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In a release posted April 5, the Federal Bureau of Investigation announced a $10,000 reward for information leading to the arrest of an aviation contractor allegedly involved in packaging oxygen generators for transport on ValuJet 592 on May 11, 1996 at Miami International Airport.
The US Coast Guard today announced increased civil penalties for maritime violations, including hazardous substance and oil discharges and hazardous materials violations.
This week, the lessee of a massive Utah mining complex and two natural gas processing companies will pay restitution to US EPA. These are only a few of the environmental enforcement cases we read about this week.
The EPA enforcement actions come in pairs this week, as two seafood processing facilities and two pipeline companies will pay to resolve alleged violations of the Clean Water Act.
EPA recently released its annual summary of environmental enforcement activity for Fiscal Year 2017. Today, we’ll take a by-the-numbers look at how EPA enforced environmental laws in 2017 and compare these results to EPA’s FY 2016 enforcement report.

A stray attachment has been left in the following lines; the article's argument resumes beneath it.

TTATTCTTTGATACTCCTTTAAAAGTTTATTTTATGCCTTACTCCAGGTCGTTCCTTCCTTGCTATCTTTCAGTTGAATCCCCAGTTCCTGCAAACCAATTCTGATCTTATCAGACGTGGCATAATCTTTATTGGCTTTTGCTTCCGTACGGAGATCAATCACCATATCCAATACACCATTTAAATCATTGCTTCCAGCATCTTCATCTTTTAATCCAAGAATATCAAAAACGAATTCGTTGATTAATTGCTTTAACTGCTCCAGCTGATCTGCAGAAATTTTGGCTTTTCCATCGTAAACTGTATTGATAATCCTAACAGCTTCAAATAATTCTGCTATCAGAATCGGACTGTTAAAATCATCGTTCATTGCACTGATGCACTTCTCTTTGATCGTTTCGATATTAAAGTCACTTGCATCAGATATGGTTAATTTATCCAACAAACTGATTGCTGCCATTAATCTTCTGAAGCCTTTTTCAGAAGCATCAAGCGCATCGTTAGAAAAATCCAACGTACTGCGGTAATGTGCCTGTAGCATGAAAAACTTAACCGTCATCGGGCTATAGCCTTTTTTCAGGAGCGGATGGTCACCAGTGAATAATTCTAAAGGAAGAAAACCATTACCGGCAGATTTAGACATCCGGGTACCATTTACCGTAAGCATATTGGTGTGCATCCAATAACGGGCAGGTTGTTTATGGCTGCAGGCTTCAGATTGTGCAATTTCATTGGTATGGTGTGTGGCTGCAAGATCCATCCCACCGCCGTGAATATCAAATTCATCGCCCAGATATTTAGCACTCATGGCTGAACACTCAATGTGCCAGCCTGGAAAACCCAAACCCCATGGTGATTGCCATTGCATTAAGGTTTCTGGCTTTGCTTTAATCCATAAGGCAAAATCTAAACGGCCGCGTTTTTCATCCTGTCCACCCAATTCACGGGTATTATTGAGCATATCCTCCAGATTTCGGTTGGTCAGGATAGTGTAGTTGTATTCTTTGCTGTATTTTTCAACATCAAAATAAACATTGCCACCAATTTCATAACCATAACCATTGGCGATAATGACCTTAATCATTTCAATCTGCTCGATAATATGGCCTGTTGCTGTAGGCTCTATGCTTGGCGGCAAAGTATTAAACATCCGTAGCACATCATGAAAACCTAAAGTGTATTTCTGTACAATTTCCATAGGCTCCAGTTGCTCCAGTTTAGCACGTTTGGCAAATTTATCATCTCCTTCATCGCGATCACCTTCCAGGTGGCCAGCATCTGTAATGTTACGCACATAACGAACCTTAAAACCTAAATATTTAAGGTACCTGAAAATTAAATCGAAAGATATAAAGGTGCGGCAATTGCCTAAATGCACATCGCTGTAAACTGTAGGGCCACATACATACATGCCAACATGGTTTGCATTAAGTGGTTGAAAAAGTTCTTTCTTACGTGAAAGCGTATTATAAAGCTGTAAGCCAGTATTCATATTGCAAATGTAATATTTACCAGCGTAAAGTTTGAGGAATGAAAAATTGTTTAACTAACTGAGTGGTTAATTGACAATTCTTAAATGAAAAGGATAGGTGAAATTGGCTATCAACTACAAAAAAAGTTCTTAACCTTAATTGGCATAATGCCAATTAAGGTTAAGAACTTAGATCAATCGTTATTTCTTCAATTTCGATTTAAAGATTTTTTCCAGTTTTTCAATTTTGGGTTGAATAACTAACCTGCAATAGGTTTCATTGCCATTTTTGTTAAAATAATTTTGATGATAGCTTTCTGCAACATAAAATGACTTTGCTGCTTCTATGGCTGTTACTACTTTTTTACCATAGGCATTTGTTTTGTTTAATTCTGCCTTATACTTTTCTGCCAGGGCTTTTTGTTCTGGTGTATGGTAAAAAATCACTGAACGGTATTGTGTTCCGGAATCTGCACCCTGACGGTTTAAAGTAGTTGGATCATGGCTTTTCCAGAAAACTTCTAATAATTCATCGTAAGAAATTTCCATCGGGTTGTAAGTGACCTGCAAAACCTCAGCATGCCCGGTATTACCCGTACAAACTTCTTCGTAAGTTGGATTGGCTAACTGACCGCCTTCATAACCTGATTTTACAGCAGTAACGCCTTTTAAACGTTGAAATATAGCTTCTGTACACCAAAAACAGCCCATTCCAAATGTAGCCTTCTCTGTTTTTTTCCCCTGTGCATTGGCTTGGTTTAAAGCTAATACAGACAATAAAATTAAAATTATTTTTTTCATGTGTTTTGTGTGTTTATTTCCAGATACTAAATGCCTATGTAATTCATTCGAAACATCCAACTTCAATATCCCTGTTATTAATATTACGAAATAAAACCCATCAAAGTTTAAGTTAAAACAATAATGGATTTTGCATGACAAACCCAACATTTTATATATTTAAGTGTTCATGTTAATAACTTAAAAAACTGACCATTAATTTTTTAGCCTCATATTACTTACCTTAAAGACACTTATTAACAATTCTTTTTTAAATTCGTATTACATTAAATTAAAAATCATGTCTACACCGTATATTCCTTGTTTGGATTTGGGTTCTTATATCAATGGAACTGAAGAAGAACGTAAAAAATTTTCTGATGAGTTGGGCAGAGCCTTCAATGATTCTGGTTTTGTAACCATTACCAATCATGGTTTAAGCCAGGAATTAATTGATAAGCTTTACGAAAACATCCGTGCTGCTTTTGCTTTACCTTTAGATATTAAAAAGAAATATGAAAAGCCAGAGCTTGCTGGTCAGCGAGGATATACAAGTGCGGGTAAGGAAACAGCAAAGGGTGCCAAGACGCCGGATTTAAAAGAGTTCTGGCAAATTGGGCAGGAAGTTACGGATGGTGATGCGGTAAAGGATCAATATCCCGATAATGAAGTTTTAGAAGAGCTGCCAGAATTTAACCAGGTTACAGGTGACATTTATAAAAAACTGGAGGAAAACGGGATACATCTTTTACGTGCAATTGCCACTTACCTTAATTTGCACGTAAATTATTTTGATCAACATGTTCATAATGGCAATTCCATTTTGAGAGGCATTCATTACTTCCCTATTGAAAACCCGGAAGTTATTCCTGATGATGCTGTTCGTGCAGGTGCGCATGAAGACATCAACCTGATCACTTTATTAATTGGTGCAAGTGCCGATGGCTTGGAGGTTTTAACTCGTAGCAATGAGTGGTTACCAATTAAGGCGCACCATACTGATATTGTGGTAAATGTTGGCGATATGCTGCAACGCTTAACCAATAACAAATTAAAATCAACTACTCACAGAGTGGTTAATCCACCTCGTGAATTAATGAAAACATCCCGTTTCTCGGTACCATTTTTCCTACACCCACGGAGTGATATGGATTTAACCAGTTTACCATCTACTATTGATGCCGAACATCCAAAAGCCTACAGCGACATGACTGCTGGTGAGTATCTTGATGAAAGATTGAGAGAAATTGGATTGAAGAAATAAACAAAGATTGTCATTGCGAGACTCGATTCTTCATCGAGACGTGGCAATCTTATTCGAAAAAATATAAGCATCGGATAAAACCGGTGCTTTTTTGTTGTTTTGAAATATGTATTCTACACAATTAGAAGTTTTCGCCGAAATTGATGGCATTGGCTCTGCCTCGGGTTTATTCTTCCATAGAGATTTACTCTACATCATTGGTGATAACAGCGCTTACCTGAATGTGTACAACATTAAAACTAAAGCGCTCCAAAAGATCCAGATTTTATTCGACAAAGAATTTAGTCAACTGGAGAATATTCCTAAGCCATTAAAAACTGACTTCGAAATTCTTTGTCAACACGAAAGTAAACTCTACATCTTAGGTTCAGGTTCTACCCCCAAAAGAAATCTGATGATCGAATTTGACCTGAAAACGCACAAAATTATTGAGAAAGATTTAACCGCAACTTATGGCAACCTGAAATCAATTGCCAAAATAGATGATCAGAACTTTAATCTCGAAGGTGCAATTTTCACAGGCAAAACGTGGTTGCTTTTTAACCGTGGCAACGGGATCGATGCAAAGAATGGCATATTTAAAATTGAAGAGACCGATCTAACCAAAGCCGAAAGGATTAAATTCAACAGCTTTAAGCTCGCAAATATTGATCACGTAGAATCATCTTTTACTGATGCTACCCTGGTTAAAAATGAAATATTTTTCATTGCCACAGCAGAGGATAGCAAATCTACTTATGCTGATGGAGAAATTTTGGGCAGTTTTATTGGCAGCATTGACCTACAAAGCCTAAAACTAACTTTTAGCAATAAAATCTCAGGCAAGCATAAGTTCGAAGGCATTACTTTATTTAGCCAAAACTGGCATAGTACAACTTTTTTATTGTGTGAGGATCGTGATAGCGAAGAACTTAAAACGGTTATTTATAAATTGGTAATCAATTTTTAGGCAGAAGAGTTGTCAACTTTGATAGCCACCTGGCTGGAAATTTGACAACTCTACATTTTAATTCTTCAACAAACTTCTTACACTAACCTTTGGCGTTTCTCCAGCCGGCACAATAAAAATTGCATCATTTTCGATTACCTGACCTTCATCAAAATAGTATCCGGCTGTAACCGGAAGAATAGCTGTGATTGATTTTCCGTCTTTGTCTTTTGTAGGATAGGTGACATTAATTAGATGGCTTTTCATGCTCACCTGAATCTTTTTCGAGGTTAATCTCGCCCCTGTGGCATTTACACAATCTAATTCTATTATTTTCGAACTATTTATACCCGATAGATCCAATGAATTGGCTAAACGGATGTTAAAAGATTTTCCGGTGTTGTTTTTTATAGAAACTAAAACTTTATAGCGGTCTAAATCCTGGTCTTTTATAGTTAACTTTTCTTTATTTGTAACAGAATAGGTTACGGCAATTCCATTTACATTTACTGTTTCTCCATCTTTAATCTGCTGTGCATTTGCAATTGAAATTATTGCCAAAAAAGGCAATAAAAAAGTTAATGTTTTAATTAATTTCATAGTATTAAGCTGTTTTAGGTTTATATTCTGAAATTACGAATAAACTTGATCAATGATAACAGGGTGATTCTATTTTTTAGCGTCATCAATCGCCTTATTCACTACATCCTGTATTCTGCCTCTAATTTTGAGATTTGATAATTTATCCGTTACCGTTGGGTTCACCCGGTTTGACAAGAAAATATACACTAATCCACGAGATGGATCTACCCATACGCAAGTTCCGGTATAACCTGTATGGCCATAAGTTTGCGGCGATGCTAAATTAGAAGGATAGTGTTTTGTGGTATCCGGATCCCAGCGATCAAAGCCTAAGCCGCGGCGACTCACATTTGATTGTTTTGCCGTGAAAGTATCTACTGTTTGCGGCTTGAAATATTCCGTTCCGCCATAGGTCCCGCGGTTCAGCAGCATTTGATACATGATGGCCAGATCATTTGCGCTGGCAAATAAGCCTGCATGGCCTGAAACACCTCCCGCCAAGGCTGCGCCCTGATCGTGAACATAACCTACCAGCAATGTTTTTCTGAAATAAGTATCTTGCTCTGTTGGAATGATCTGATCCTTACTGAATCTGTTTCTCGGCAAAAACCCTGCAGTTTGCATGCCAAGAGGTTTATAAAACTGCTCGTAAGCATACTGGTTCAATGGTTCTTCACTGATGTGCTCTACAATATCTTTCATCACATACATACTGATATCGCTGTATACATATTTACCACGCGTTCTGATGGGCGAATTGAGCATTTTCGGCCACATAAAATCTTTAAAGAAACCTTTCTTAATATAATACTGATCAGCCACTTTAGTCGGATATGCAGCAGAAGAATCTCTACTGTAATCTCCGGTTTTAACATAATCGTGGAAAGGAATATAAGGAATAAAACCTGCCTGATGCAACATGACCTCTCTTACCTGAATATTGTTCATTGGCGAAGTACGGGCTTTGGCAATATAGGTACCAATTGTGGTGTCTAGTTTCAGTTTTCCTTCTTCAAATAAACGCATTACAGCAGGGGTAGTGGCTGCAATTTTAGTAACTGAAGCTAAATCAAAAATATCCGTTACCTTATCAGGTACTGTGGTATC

A manufacturer of widely used products that contain perfluorocarbons (PFCs) recently settled a lawsuit with the State of Minnesota’s Attorney General’s Office, agreeing to provide $850 million to create a Water Quality and Sustainability Fund supporting the Twin Cities East Metro area.
In this week’s EPA Enforcement Roundup, a major online retailer will pay more than $1 million for selling unregistered, misbranded pesticides in violation of FIFRA; a global petrochemical firm will complete a $10 million project to resolve Clean Air Act allegations; and more.
It’s Valentine’s time, and EPA has dished out some tough love lately for alleged criminal and civil violations of environmental law and regulations.
Facilities in Indiana, California, New York, and Delaware are all subjects of EPA criminal or civil penalties in this week's EPA Enforcement Roundup.
In 1995, US EPA passed the Universal Waste Rule, which created relaxed standards for managing common hazardous wastes like light bulbs, batteries, mercury-containing equipment, and more. While universal wastes are subject to less stringent regulations than “fully-regulated” hazardous wastes, there are still rules to follow to manage them properly. Use this guide to spot and correct common universal waste errors before they result in a notice of violation during a Federal or State inspection.